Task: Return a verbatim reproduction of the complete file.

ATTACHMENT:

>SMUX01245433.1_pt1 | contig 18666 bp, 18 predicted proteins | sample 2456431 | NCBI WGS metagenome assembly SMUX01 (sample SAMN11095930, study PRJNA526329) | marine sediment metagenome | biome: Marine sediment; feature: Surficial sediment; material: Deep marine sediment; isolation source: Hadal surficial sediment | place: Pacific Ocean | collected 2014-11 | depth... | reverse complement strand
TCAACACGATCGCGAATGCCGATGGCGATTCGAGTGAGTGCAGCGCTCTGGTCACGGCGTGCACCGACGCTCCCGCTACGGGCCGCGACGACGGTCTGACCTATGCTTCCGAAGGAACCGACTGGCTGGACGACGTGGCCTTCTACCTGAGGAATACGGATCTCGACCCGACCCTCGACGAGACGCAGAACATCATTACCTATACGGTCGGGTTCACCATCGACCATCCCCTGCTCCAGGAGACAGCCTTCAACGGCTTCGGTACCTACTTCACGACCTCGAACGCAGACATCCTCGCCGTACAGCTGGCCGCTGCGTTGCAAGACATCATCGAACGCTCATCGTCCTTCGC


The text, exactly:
>SMUX01245433.1_pt1 | contig 18666 bp, 18 predicted proteins | sample 2456431 | NCBI WGS metagenome assembly SMUX01 (sample SAMN11095930, study PRJNA526329) | marine sediment metagenome | biome: Marine sediment; feature: Surficial sediment; material: Deep marine sediment; isolation source: Hadal surficial sediment | place: Pacific Ocean | collected 2014-11 | depth... | reverse complement strand
TCAACACGATCGCGAATGCCGATGGCGATTCGAGTGAGTGCAGCGCTCTGGTCACGGCGTGCACCGACGCTCCCGCTACGGGCCGCGACGACGGTCTGACCTATGCTTCCGAAGGAACCGACTGGCTGGACGACGTGGCCTTCTACCTGAGGAATACGGATCTCGACCCGACCCTCGACGAGACGCAGAACATCATTACCTATACGGTCGGGTTCACCATCGACCATCCCCTGCTCCAGGAGACAGCCTTCAACGGCTTCGGTACCTACTTCACGACCTCGAACGCAGACATCCTCGCCGTACAGCTGGCCGCTGCGTTGCAAGACATCATCGAACGCTCATCGTCCTTCGC